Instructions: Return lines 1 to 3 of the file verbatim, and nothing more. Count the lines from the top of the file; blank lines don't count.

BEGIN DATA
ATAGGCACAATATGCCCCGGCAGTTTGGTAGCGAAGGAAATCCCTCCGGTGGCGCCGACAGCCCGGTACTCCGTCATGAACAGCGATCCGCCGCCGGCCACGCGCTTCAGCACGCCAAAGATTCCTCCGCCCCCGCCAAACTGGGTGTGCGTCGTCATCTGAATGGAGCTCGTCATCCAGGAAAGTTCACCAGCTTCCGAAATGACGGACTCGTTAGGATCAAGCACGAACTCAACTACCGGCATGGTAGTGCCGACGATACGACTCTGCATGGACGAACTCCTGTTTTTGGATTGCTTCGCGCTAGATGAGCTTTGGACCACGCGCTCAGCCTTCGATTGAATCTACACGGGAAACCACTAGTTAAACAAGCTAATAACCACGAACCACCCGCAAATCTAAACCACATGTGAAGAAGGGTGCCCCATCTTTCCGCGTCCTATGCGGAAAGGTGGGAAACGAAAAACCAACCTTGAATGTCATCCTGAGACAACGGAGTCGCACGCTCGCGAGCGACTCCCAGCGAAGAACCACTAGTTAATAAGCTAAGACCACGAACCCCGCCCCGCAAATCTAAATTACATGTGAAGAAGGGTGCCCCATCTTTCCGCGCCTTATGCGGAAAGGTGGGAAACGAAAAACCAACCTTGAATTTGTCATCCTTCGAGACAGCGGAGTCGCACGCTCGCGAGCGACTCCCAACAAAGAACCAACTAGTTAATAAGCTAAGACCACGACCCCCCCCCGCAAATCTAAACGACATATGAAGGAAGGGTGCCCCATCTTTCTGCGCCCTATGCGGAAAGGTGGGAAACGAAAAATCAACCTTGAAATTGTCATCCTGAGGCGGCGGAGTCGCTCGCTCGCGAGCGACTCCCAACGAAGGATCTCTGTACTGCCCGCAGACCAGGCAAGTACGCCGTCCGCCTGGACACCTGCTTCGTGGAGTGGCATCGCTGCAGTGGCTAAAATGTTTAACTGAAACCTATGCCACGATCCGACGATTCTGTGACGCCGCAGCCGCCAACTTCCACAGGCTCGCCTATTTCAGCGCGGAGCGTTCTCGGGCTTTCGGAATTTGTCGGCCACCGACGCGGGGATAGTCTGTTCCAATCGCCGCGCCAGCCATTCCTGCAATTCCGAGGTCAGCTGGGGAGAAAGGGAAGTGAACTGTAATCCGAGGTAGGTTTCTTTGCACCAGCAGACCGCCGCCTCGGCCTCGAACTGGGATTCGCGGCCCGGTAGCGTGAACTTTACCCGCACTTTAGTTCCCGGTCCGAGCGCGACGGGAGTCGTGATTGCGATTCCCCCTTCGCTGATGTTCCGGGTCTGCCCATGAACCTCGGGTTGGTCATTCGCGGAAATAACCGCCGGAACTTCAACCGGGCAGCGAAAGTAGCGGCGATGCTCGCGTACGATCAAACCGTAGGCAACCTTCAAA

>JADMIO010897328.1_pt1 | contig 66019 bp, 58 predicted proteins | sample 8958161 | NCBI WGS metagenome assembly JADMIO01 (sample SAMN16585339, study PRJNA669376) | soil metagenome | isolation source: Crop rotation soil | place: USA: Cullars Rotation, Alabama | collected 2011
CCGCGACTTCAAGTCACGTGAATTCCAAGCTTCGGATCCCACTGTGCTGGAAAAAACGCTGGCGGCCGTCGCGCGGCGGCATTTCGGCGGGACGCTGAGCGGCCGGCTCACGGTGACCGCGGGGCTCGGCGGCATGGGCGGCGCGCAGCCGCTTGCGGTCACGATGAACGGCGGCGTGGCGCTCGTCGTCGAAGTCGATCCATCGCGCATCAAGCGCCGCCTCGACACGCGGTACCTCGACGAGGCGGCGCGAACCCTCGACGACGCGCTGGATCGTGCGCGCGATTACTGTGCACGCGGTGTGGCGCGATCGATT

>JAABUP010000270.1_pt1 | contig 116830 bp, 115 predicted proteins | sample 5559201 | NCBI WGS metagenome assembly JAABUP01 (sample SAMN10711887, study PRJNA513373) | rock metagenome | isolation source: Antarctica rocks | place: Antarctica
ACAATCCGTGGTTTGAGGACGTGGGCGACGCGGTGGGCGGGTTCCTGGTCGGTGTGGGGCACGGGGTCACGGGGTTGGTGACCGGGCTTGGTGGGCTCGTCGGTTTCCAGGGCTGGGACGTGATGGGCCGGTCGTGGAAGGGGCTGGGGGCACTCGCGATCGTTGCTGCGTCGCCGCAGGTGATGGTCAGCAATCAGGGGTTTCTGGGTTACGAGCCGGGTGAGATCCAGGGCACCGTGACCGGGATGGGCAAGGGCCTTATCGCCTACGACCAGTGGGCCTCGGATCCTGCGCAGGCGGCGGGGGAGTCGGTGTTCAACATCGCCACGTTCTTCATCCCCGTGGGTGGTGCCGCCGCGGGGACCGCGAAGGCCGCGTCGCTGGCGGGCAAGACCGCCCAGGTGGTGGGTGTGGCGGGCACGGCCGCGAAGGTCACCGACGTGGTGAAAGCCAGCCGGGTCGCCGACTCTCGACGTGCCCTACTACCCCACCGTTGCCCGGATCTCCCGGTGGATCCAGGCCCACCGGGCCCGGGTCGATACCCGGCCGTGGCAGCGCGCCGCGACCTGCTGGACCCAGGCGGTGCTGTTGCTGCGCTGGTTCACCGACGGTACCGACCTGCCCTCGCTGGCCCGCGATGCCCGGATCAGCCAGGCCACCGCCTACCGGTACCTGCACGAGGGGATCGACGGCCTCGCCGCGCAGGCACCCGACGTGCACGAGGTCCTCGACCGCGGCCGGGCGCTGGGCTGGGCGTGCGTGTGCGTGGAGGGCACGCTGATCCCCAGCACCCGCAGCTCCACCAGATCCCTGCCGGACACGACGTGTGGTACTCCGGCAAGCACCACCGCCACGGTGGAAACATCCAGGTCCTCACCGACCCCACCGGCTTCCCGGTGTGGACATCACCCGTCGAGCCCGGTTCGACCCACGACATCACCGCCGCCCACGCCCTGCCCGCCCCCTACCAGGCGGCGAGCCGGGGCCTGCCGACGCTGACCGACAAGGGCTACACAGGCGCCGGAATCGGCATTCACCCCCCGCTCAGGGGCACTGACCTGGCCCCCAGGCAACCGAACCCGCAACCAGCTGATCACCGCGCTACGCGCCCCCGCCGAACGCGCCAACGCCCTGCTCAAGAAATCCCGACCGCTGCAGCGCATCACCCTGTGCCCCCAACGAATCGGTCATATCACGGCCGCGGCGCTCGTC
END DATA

ATAGGCACAATATGCCCCGGCAGTTTGGTAGCGAAGGAAATCCCTCCGGTGGCGCCGACAGCCCGGTACTCCGTCATGAACAGCGATCCGCCGCCGGCCACGCGCTTCAGCACGCCAAAGATTCCTCCGCCCCCGCCAAACTGGGTGTGCGTCGTCATCTGAATGGAGCTCGTCATCCAGGAAAGTTCACCAGCTTCCGAAATGACGGACTCGTTAGGATCAAGCACGAACTCAACTACCGGCATGGTAGTGCCGACGATACGACTCTGCATGGACGAACTCCTGTTTTTGGATTGCTTCGCGCTAGATGAGCTTTGGACCACGCGCTCAGCCTTCGATTGAATCTACACGGGAAACCACTAGTTAAACAAGCTAATAACCACGAACCACCCGCAAATCTAAACCACATGTGAAGAAGGGTGCCCCATCTTTCCGCGTCCTATGCGGAAAGGTGGGAAACGAAAAACCAACCTTGAATGTCATCCTGAGACAACGGAGTCGCACGCTCGCGAGCGACTCCCAGCGAAGAACCACTAGTTAATAAGCTAAGACCACGAACCCCGCCCCGCAAATCTAAATTACATGTGAAGAAGGGTGCCCCATCTTTCCGCGCCTTATGCGGAAAGGTGGGAAACGAAAAACCAACCTTGAATTTGTCATCCTTCGAGACAGCGGAGTCGCACGCTCGCGAGCGACTCCCAACAAAGAACCAACTAGTTAATAAGCTAAGACCACGACCCCCCCCCGCAAATCTAAACGACATATGAAGGAAGGGTGCCCCATCTTTCTGCGCCCTATGCGGAAAGGTGGGAAACGAAAAATCAACCTTGAAATTGTCATCCTGAGGCGGCGGAGTCGCTCGCTCGCGAGCGACTCCCAACGAAGGATCTCTGTACTGCCCGCAGACCAGGCAAGTACGCCGTCCGCCTGGACACCTGCTTCGTGGAGTGGCATCGCTGCAGTGGCTAAAATGTTTAACTGAAACCTATGCCACGATCCGACGATTCTGTGACGCCGCAGCCGCCAACTTCCACAGGCTCGCCTATTTCAGCGCGGAGCGTTCTCGGGCTTTCGGAATTTGTCGGCCACCGACGCGGGGATAGTCTGTTCCAATCGCCGCGCCAGCCATTCCTGCAATTCCGAGGTCAGCTGGGGAGAAAGGGAAGTGAACTGTAATCCGAGGTAGGTTTCTTTGCACCAGCAGACCGCCGCCTCGGCCTCGAACTGGGATTCGCGGCCCGGTAGCGTGAACTTTACCCGCACTTTAGTTCCCGGTCCGAGCGCGACGGGAGTCGTGATTGCGATTCCCCCTTCGCTGATGTTCCGGGTCTGCCCATGAACCTCGGGTTGGTCATTCGCGGAAATAACCGCCGGAACTTCAACCGGGCAGCGAAAGTAGCGGCGATGCTCGCGTACGATCAAACCGTAGGCAACCTTCAAA

>JADMIO010897328.1_pt1 | contig 66019 bp, 58 predicted proteins | sample 8958161 | NCBI WGS metagenome assembly JADMIO01 (sample SAMN16585339, study PRJNA669376) | soil metagenome | isolation source: Crop rotation soil | place: USA: Cullars Rotation, Alabama | collected 2011
CCGCGACTTCAAGTCACGTGAATTCCAAGCTTCGGATCCCACTGTGCTGGAAAAAACGCTGGCGGCCGTCGCGCGGCGGCATTTCGGCGGGACGCTGAGCGGCCGGCTCACGGTGACCGCGGGGCTCGGCGGCATGGGCGGCGCGCAGCCGCTTGCGGTCACGATGAACGGCGGCGTGGCGCTCGTCGTCGAAGTCGATCCATCGCGCATCAAGCGCCGCCTCGACACGCGGTACCTCGACGAGGCGGCGCGAACCCTCGACGACGCGCTGGATCGTGCGCGCGATTACTGTGCACGCGGTGTGGCGCGATCGATT